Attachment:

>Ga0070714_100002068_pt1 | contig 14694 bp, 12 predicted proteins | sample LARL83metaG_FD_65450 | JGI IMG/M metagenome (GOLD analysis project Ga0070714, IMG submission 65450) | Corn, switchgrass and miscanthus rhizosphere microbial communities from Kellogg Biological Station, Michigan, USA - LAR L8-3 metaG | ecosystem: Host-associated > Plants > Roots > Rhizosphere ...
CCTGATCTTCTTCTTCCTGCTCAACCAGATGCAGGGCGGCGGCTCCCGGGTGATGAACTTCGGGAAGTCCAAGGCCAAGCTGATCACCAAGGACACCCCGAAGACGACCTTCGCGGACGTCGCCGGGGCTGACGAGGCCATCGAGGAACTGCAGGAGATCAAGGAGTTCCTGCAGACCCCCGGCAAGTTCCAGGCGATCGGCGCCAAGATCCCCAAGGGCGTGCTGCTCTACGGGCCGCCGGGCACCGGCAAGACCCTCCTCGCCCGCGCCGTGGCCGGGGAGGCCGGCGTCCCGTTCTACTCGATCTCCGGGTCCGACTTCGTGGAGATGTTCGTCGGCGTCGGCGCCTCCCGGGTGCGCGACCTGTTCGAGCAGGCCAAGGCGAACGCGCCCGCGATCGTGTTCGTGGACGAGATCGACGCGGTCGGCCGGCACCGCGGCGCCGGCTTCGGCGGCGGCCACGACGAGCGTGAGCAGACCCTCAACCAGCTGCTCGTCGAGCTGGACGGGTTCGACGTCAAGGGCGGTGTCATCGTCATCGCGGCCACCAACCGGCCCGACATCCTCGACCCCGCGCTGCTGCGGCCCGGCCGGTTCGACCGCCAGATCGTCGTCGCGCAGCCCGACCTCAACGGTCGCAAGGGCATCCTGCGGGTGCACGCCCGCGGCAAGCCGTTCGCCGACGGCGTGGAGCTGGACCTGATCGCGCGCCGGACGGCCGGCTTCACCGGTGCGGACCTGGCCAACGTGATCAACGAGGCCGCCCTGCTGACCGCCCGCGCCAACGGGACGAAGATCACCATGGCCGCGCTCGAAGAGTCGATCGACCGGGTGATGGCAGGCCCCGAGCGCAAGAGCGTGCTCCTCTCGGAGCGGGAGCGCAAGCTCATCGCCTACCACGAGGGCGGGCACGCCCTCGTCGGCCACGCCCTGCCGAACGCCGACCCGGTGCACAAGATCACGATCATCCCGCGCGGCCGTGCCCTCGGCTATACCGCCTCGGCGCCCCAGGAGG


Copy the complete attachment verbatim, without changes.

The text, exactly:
>Ga0070714_100002068_pt1 | contig 14694 bp, 12 predicted proteins | sample LARL83metaG_FD_65450 | JGI IMG/M metagenome (GOLD analysis project Ga0070714, IMG submission 65450) | Corn, switchgrass and miscanthus rhizosphere microbial communities from Kellogg Biological Station, Michigan, USA - LAR L8-3 metaG | ecosystem: Host-associated > Plants > Roots > Rhizosphere ...
CCTGATCTTCTTCTTCCTGCTCAACCAGATGCAGGGCGGCGGCTCCCGGGTGATGAACTTCGGGAAGTCCAAGGCCAAGCTGATCACCAAGGACACCCCGAAGACGACCTTCGCGGACGTCGCCGGGGCTGACGAGGCCATCGAGGAACTGCAGGAGATCAAGGAGTTCCTGCAGACCCCCGGCAAGTTCCAGGCGATCGGCGCCAAGATCCCCAAGGGCGTGCTGCTCTACGGGCCGCCGGGCACCGGCAAGACCCTCCTCGCCCGCGCCGTGGCCGGGGAGGCCGGCGTCCCGTTCTACTCGATCTCCGGGTCCGACTTCGTGGAGATGTTCGTCGGCGTCGGCGCCTCCCGGGTGCGCGACCTGTTCGAGCAGGCCAAGGCGAACGCGCCCGCGATCGTGTTCGTGGACGAGATCGACGCGGTCGGCCGGCACCGCGGCGCCGGCTTCGGCGGCGGCCACGACGAGCGTGAGCAGACCCTCAACCAGCTGCTCGTCGAGCTGGACGGGTTCGACGTCAAGGGCGGTGTCATCGTCATCGCGGCCACCAACCGGCCCGACATCCTCGACCCCGCGCTGCTGCGGCCCGGCCGGTTCGACCGCCAGATCGTCGTCGCGCAGCCCGACCTCAACGGTCGCAAGGGCATCCTGCGGGTGCACGCCCGCGGCAAGCCGTTCGCCGACGGCGTGGAGCTGGACCTGATCGCGCGCCGGACGGCCGGCTTCACCGGTGCGGACCTGGCCAACGTGATCAACGAGGCCGCCCTGCTGACCGCCCGCGCCAACGGGACGAAGATCACCATGGCCGCGCTCGAAGAGTCGATCGACCGGGTGATGGCAGGCCCCGAGCGCAAGAGCGTGCTCCTCTCGGAGCGGGAGCGCAAGCTCATCGCCTACCACGAGGGCGGGCACGCCCTCGTCGGCCACGCCCTGCCGAACGCCGACCCGGTGCACAAGATCACGATCATCCCGCGCGGCCGTGCCCTCGGCTATACCGCCTCGGCGCCCCAGGAGG